'''
        Returns the index in costs_array for the cheapest available node
        '''
        lowest_value = lowest_index = INFINITY
        for node in self.node_dict[current]:
            if node.coming_from not in visited_nodes and \
                    node.cost < lowest_value:
                lowest_value = node.cost
                lowest_index = node.coming_from
        return lowest_index

    def has_lower_cost(self, current, neighbor, costs_array):
        '''
        Returns True if the new cost calculation is less than previous value
        '''
        if costs_array[neighbor.coming_from].cost is INFINITY:
            return True
        return (costs_array[current].cost + neighbor.cost) < costs_array[neighbor.coming_from].cost

    def get_minimum_cost(self, current, neighbor, costs_array):
        '''
        Returns a new node with an appropriate new cost
        '''
        return self.get_new_node(current, costs_array[current].cost + neighbor.cost)

    def get_new_node(self, node_label, node_cost):
        '''
        Creates and returns a Node named tuple
        '''
        return self.Node(coming_from=node_label, cost=node_cost)


def main():
    # read nodes from file
    with open('dij.txt', 'r') as f:
        nodes_list = [[int(item) for item in line.split()] for line in f]
    my_graph = UndirectedGraph(node_list=nodes_list)
    start_node = 1
    minimum_paths = my_graph.dijkstra(start_node)
    print('Minimum path to every node starting from {} is:'.format(start_node))
    for i, n in enumerate(minimum_paths, start=1):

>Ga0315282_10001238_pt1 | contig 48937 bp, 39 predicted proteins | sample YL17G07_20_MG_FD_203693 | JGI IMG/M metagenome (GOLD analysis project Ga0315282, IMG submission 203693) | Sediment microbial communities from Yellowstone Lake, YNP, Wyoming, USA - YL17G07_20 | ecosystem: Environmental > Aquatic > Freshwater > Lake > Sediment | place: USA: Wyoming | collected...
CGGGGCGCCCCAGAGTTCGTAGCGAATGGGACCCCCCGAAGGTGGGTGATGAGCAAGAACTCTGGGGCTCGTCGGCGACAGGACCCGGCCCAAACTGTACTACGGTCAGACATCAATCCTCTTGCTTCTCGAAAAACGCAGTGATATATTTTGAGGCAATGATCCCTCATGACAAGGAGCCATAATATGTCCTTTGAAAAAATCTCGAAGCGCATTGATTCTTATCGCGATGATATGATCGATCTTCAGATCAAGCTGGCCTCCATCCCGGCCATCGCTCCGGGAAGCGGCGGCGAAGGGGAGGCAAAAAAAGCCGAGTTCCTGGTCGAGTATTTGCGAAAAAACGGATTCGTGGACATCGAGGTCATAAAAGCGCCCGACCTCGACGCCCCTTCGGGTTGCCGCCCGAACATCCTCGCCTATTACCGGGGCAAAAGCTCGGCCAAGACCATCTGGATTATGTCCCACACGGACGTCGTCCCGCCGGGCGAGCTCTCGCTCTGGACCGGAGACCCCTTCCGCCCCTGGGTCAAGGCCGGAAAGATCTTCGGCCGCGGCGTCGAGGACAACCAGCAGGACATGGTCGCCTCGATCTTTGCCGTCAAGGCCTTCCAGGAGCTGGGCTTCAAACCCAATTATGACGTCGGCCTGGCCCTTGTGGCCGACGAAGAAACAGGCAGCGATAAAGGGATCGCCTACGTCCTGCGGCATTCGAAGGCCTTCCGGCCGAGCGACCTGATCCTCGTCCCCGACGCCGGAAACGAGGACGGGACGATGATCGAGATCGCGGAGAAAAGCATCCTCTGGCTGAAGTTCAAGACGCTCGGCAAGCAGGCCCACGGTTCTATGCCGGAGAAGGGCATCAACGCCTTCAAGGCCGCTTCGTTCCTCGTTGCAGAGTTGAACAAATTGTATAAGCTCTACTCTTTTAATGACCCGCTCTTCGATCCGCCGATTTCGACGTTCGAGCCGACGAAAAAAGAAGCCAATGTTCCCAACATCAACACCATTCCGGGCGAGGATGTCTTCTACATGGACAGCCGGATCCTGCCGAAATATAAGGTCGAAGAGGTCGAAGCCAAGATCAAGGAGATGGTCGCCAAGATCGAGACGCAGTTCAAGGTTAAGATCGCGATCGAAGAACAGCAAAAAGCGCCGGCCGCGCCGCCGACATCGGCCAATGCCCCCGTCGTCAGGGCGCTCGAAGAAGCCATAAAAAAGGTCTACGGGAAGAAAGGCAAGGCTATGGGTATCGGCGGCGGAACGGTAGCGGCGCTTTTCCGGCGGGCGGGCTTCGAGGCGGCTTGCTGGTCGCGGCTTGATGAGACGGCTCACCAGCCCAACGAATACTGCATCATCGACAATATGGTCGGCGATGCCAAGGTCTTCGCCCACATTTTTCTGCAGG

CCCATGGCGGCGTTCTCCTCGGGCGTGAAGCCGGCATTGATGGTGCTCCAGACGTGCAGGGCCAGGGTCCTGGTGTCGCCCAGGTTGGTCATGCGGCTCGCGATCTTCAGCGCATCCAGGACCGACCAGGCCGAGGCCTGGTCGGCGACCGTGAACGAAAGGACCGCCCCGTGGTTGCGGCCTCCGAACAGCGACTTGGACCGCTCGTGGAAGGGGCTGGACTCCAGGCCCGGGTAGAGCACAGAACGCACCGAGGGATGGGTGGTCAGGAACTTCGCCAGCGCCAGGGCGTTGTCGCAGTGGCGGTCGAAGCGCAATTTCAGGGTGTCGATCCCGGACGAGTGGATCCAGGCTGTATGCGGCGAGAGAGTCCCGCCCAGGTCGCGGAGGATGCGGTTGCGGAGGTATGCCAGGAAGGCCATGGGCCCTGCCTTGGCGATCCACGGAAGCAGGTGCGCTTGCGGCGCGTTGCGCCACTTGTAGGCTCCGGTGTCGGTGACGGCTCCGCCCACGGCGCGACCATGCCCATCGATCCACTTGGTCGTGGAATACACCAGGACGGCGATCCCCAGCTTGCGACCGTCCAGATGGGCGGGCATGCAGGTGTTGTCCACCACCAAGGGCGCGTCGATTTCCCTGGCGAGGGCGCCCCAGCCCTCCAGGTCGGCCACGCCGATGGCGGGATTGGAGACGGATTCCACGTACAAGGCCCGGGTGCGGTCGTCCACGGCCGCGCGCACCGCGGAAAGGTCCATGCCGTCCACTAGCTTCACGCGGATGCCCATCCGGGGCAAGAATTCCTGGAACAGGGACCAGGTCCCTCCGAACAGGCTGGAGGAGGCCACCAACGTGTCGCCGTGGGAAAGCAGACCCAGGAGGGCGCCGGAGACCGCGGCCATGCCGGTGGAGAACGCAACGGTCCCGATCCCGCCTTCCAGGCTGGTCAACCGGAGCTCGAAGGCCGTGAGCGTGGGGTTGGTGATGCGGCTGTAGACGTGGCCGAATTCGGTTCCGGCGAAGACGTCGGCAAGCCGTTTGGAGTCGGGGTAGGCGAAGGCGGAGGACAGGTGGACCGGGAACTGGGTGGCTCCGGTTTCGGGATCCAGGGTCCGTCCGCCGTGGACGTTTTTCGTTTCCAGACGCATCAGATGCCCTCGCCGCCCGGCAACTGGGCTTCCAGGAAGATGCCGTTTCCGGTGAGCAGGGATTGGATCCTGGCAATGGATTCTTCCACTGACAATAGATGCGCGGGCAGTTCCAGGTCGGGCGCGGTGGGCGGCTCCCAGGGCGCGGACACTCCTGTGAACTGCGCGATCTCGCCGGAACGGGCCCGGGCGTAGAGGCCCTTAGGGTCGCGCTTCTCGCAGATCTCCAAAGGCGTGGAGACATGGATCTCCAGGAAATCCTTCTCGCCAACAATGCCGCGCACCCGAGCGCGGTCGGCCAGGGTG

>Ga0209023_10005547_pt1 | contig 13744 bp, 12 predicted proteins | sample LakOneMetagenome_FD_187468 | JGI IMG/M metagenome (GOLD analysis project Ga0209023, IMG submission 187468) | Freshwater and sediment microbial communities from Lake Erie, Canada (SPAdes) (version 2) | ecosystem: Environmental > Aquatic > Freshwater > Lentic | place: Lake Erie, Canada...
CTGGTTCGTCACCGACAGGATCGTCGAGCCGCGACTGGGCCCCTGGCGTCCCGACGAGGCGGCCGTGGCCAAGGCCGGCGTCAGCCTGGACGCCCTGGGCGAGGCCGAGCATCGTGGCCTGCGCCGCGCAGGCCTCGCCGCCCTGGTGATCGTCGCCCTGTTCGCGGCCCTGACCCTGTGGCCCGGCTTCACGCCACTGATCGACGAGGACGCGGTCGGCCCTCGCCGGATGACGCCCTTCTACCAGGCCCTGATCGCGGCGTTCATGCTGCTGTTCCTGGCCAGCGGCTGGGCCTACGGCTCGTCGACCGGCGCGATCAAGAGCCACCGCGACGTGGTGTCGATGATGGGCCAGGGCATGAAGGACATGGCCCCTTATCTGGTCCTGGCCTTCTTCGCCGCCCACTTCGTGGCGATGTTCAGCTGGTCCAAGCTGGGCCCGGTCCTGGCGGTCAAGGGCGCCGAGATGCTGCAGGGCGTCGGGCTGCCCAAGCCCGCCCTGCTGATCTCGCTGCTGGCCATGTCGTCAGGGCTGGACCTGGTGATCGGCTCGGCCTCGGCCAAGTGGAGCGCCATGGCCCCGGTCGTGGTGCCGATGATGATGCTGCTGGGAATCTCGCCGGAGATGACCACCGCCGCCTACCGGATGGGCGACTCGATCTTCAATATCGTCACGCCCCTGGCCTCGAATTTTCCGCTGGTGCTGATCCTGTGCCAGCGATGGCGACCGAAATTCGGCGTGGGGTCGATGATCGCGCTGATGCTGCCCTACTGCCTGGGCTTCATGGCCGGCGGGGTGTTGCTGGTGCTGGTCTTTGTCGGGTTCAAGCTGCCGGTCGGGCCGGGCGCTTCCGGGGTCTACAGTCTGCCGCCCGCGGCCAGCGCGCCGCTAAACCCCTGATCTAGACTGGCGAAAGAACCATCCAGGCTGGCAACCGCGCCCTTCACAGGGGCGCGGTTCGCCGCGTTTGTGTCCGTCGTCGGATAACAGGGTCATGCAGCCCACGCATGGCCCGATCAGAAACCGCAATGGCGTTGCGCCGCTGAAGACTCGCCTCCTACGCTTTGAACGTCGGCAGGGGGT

print('{}: coming from {} with cost of {}'.format(i, n.coming_from, n.cost))


if __name__ == '__main__':
    main()

I'm open to all suggestions on how to make this more pythonic, readable, efficient, or less 'cumbersome'.

The output with this code as the given example is:

Minimum path to every node starting from {} is:
1: coming from 1 with cost of 0
2: coming from 1 with cost of 7
3: coming from 2 with cost of 8
4: coming from 3 with cost of 19
5: coming from 6 with cost of 19
6: coming from 3 with cost of 10
\$\endgroup\$

2 Answers 2

5
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One of the first things that I notice is that you define the Node as an instance variable. Better would be to define it at the top level:

Node = namedtuple('Node', ['coming_from', 'cost'])

Also, in Dijkstra's algorithm, the key point is not the nodes, but the edges. An edge is a tuple (source, destination, weight). But let's first see what we can clean up before tackling that.

Your UndirectedGraph takes a list of things. It claims to be a list of nodes, but it's actually a list of (node1, node2, weight_of_connection) lists: edges. So maybe it would make sense to define a namedtuple Edge:

Edge = namedtuple('Edge', ['source', 'target', 'cost'])

And in main:

edges = []
with open('dij.txt', 'r') as f:
    for line in f: